The study analyzes the influence of corporate governance and ownership concentration levels on the cost of equity. Further, the authors extend the literature by investigating the moderating effect of ownership concentration levels (i.e. at 5%, 10% and 20%) on the relationship between corporate governance and the cost of equity.
The study applies several robust panel regression techniques to a sample of 114 active non-financial companies listed on the Pakistan Stock Exchange from 2011 to 2016. Corporate governance was measured through a unique index comprising 30 governance attributes. The cost of equity was measured through the capital asset pricing model. Further, the authors construct three variables for ownership concentration levels, i.e. at 5%, 10% and 20%. To address the endogeneity problem, the one-lagged variable model and GMM approaches were also applied.
The results indicate that better corporate governance reduces the cost of equity, while ownership concentration at high thresholds would increase the cost of equity. Further, the authors find that ownership concentration at the 20% threshold moderates the relationship between corporate governance and the cost of equity. Thus, the authors argue that firms can minimize the risk faced by shareholders by implementing substantive corporate governance mechanisms. In addition, effective corporate governance mechanisms at high ownership concentration levels are imperative for managing the cost of equity.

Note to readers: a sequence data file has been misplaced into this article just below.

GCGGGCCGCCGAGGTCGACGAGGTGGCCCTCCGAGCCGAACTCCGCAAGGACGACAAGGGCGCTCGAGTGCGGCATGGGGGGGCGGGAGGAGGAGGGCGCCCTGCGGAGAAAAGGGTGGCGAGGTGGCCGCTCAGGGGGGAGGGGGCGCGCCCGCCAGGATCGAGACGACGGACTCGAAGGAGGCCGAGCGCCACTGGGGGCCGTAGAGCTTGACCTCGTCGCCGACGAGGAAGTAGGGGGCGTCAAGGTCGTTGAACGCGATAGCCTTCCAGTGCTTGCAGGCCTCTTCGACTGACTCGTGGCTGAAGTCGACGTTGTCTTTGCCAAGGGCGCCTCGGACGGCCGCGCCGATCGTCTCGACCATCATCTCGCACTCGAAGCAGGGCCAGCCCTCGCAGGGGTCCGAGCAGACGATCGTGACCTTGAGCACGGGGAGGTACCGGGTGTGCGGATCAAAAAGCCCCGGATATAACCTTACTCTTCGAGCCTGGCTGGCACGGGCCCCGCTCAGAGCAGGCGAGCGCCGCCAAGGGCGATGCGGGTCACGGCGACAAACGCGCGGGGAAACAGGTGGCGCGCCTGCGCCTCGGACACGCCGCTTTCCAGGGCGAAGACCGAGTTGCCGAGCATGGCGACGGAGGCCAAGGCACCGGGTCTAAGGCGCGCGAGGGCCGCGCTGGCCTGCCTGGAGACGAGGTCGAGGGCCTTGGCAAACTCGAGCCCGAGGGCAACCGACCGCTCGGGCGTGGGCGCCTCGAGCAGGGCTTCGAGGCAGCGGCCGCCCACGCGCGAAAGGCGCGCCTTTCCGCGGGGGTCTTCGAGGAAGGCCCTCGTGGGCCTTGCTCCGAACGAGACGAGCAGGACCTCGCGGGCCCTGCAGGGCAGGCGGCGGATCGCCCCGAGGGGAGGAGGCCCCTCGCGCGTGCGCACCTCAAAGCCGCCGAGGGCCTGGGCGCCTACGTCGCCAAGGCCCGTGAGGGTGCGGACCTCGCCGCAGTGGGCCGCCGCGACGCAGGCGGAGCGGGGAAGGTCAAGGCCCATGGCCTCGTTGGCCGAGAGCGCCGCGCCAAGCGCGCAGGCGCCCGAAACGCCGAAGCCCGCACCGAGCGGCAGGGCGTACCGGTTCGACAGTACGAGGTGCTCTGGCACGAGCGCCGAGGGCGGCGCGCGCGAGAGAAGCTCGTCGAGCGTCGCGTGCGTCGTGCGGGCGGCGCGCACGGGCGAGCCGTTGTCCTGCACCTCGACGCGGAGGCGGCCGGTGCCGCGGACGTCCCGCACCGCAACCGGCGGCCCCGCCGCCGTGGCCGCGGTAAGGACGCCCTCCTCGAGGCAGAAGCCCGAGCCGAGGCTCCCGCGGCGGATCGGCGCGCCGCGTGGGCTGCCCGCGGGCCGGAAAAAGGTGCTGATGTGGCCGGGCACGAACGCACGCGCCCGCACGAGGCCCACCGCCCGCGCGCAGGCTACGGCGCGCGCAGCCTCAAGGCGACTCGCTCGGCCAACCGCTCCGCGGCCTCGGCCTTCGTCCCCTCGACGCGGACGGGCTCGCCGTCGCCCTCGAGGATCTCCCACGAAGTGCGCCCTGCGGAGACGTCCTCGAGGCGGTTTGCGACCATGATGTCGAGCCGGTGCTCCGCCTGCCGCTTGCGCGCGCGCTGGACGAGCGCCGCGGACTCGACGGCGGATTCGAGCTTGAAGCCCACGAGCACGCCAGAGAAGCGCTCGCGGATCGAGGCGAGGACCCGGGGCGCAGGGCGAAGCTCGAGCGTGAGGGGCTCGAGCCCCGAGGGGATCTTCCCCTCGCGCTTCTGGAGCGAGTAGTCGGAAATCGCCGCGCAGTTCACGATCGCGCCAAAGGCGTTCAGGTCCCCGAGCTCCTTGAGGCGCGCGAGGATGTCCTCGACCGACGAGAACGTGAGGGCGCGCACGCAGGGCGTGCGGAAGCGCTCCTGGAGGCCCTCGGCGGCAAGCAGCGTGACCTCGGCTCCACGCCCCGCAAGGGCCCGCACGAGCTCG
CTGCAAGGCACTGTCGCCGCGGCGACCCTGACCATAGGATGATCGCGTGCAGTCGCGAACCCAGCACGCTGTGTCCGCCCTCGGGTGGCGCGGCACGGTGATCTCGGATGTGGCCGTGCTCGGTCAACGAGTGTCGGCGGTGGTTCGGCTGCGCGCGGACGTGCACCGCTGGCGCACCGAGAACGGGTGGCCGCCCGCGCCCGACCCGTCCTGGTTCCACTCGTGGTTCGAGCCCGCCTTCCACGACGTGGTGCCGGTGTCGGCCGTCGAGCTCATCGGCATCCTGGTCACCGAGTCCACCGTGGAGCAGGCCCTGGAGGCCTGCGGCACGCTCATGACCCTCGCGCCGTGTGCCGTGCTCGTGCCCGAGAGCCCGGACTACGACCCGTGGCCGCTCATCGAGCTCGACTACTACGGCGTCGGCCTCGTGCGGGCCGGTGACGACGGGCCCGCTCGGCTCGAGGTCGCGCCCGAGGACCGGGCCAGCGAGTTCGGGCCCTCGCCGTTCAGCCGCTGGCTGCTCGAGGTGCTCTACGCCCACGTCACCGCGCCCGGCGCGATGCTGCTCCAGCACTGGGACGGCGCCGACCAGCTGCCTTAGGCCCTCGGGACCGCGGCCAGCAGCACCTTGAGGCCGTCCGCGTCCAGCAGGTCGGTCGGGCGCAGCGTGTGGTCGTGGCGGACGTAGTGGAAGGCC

The study reports novel evidence that ownership concentration at a high threshold moderates the effect of corporate governance on the cost of equity.
Hashmi, M.A., Istaqlal, U. and Brahmana, R.K. (2023), "Corporate governance and cost of equity: the moderating role of ownership concentration levels", South Asian Journal of Business Studies, Vol. ahead-of-print No. ahead-of-print. https://doi.org/10.1108/SAJBS-01-2021-0019
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